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Health shocks in China : are the poor and uninsured less protected ?

By Magnus Lindelow and Adam Wagstaff

Abstract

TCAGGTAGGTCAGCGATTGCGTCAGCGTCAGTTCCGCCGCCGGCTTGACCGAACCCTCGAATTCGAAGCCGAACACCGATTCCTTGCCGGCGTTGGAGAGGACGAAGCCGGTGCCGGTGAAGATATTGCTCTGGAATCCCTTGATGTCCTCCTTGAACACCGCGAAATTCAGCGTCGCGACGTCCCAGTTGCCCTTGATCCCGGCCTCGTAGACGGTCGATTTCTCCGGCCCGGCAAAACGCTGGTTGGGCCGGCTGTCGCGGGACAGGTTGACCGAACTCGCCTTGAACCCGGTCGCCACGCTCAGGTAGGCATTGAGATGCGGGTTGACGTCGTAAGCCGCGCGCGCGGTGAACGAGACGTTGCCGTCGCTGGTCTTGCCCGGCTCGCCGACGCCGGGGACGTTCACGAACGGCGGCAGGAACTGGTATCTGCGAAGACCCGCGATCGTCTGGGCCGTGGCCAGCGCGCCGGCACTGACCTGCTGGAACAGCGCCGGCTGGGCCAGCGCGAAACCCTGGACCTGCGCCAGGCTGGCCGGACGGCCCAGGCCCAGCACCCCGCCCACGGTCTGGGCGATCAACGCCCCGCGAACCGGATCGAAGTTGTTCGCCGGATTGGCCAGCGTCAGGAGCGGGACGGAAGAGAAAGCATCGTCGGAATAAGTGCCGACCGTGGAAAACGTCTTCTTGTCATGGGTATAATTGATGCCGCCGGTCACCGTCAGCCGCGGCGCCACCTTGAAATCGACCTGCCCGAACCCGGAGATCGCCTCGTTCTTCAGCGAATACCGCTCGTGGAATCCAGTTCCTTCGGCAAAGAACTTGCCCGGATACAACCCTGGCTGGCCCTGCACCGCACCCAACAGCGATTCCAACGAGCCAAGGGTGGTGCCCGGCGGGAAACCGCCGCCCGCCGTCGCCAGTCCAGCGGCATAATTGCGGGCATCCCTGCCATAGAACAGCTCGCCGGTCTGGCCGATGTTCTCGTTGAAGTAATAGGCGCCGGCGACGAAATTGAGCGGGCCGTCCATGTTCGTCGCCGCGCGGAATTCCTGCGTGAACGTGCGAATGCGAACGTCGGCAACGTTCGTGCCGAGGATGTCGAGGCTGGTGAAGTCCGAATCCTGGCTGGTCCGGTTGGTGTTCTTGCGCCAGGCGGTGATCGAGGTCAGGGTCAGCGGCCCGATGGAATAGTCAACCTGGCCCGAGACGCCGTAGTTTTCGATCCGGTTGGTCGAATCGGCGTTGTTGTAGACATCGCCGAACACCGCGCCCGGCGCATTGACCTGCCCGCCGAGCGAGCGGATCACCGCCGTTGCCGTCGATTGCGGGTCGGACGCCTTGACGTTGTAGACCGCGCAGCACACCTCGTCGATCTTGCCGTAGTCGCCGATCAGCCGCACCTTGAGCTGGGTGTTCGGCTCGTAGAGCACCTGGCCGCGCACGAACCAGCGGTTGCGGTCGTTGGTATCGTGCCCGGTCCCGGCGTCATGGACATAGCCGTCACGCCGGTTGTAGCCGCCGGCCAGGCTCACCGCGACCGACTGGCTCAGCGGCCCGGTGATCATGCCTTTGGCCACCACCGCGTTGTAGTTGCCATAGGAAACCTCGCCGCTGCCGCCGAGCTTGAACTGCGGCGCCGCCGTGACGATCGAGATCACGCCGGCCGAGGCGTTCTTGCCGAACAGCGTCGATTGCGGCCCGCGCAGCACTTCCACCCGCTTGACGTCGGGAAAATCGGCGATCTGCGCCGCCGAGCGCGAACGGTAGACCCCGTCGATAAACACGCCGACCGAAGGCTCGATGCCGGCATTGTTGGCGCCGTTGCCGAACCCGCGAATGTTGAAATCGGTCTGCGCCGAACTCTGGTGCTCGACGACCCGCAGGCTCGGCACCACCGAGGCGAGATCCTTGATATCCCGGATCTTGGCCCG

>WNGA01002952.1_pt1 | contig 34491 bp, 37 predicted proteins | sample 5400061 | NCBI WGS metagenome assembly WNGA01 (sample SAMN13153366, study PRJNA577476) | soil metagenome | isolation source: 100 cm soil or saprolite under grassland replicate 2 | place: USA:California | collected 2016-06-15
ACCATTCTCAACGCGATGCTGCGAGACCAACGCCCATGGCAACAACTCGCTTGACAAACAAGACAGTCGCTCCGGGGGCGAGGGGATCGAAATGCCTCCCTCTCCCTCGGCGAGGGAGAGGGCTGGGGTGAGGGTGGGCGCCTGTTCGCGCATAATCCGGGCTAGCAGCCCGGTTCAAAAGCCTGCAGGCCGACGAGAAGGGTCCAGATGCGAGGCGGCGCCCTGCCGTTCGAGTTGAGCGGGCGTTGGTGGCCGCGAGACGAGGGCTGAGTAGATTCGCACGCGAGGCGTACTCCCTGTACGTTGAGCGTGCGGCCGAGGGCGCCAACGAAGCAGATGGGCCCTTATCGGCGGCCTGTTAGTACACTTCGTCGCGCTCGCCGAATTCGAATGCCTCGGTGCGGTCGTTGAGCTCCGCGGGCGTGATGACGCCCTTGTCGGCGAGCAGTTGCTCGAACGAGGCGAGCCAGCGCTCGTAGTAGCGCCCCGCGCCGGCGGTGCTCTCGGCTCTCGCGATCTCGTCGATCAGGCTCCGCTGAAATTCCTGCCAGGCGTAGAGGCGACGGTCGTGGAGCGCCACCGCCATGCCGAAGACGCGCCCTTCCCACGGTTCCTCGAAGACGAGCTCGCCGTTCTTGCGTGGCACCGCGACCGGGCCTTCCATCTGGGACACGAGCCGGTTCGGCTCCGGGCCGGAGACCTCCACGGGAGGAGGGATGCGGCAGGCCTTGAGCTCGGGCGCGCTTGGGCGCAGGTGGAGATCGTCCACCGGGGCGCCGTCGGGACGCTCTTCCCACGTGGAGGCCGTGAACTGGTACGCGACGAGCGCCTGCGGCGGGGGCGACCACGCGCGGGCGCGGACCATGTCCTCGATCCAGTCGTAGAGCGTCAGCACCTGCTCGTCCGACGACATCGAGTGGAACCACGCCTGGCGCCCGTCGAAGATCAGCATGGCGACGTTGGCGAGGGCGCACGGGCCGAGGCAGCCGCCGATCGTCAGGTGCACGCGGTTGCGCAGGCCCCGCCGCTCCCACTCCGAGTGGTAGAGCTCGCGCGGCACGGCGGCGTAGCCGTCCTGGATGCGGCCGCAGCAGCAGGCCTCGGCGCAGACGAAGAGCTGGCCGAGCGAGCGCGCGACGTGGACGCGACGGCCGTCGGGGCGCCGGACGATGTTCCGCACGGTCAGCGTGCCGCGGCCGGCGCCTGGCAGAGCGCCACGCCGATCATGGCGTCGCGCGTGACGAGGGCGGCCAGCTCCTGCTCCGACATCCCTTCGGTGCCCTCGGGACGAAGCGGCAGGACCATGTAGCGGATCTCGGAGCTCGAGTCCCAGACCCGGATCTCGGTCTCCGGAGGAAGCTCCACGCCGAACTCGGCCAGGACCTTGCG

Health shocks have been shown to have important economic consequences in industrial countries. Less is known about how health shocks affect income, consumption, labor market outcomes, and medical expenditures in middle- and low-income countries. The authors explore these issues in China. In addition to providing new evidence on the general impact of health shocks, they also extend previous work by assessing the extent of risk protection afforded by formal health insurance, and by examining differences in the impact of health shocks between the rich and poor. The authors find that health shocks are associated with a substantial and significant reduction in income and labor supply. There are indications that the impact on income is less important for the insured, possibly because health insurance coverage is also associated with limited sickness insurance, but the effect is not significant. They also find evidence that negative health shocks are associated with an increase in unearned income for the poor but not the non-poor. This effect is however not strong enough to offset the impact on overall income. The loss in income is a consequence of a reduction in labor supply for the head of household, and the authors do not find evidence that other household members compensate by increasing their labor supply. Finally, negative health shocks are associated with a significant increase in out-of-pocket health care expenditures. More surprisingly, there is some evidence that the increase is greater for the insured than the uninsured. The findings suggest that households are exposed to considerable health-related shocks to disposable income, both through loss of income and health expenditures, and that health insurance offers very limited protection.Health Monitoring&Evaluation,Health Economics&Finance,Rural Poverty Reduction,Housing&Human Habitats,Health Law

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